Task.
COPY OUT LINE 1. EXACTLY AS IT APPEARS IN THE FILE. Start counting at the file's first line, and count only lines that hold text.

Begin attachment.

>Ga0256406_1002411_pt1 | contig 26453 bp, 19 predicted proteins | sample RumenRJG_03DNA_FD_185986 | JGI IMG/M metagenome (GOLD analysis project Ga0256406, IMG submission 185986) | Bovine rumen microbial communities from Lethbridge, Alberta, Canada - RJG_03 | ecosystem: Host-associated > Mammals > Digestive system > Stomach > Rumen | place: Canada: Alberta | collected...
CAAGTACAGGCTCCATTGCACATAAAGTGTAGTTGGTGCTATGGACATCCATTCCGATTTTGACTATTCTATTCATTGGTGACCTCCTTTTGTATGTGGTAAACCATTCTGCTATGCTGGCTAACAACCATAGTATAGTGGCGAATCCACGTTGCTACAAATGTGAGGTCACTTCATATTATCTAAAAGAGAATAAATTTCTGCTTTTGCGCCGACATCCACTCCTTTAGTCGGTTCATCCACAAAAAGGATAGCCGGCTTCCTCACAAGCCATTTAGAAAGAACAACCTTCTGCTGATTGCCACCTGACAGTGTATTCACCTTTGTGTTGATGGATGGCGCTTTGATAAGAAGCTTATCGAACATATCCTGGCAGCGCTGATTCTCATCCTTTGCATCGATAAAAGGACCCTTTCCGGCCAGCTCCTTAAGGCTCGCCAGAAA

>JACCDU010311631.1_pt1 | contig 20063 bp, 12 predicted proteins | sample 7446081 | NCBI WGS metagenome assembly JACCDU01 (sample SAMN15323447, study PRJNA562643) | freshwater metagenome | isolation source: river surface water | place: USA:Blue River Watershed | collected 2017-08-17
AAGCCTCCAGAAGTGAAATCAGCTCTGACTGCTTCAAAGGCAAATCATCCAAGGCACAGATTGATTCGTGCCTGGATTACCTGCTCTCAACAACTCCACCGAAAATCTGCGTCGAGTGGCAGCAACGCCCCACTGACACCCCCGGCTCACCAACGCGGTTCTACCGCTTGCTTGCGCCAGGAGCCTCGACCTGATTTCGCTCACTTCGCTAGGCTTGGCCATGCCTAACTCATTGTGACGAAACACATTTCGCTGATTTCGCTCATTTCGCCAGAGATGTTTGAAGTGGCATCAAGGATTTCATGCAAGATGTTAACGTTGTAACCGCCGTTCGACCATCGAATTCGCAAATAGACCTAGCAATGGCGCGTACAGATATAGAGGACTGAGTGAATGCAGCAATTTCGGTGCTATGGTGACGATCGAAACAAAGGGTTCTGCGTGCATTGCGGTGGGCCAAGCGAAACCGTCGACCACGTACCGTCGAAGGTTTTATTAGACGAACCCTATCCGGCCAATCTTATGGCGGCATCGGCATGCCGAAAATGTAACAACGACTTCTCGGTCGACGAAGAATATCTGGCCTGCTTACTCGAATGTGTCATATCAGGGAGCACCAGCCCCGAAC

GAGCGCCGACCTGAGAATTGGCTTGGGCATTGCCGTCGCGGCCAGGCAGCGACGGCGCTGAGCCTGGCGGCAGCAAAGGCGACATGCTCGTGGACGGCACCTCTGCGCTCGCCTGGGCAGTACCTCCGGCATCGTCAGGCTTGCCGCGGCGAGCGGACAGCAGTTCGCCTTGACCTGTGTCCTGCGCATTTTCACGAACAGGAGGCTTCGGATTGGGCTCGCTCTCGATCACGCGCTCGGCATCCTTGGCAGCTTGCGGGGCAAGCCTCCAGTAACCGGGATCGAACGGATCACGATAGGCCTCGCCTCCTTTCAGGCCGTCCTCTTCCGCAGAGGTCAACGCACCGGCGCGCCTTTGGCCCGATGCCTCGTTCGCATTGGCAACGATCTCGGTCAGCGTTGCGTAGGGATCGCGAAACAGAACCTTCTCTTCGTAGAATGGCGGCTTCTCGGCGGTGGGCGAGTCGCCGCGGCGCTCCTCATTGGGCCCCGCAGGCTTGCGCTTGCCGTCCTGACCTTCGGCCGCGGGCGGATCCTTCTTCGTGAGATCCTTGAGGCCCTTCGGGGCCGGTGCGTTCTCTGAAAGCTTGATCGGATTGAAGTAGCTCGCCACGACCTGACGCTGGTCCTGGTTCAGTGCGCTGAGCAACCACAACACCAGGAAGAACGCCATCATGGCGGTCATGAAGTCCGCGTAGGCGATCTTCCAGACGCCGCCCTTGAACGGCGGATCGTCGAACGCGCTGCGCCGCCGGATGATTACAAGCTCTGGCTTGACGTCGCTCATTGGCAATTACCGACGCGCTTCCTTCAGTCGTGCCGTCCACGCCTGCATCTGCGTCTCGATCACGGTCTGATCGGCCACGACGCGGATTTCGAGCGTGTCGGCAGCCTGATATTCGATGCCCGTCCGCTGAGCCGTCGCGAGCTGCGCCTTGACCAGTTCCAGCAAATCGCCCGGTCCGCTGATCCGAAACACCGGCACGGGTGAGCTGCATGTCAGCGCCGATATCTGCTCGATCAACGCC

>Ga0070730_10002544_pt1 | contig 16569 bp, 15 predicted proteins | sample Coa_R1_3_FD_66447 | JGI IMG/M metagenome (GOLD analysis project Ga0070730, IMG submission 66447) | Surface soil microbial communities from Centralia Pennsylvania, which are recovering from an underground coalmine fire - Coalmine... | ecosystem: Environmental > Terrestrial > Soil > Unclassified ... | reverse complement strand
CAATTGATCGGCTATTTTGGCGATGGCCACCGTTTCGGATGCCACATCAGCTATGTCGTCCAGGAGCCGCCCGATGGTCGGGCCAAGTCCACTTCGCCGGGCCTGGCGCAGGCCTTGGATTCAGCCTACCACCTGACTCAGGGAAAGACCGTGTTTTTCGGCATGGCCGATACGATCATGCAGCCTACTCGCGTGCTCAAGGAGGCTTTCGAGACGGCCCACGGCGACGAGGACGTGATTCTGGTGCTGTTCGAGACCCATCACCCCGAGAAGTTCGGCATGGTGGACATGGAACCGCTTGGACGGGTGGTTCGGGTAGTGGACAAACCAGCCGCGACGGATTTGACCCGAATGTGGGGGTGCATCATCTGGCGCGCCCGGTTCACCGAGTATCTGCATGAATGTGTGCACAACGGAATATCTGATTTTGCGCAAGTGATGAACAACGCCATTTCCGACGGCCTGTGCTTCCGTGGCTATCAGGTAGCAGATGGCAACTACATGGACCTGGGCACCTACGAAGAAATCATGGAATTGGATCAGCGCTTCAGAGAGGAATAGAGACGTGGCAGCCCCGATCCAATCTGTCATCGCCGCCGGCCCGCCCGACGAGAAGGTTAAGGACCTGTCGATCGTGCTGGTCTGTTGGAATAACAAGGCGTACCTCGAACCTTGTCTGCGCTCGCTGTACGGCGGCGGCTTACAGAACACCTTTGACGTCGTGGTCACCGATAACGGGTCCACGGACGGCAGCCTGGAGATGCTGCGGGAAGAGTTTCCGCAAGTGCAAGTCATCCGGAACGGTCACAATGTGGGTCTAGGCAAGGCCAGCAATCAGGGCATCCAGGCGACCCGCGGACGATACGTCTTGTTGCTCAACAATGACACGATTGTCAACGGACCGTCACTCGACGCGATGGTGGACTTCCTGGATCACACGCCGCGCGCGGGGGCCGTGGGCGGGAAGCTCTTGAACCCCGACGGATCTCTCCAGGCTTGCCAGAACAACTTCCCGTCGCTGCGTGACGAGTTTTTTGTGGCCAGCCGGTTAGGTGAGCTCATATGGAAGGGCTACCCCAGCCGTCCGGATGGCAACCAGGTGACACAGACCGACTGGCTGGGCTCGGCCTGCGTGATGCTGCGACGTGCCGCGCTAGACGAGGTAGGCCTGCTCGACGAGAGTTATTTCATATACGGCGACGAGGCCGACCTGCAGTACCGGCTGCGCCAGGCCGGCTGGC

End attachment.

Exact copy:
>Ga0256406_1002411_pt1 | contig 26453 bp, 19 predicted proteins | sample RumenRJG_03DNA_FD_185986 | JGI IMG/M metagenome (GOLD analysis project Ga0256406, IMG submission 185986) | Bovine rumen microbial communities from Lethbridge, Alberta, Canada - RJG_03 | ecosystem: Host-associated > Mammals > Digestive system > Stomach > Rumen | place: Canada: Alberta | collected...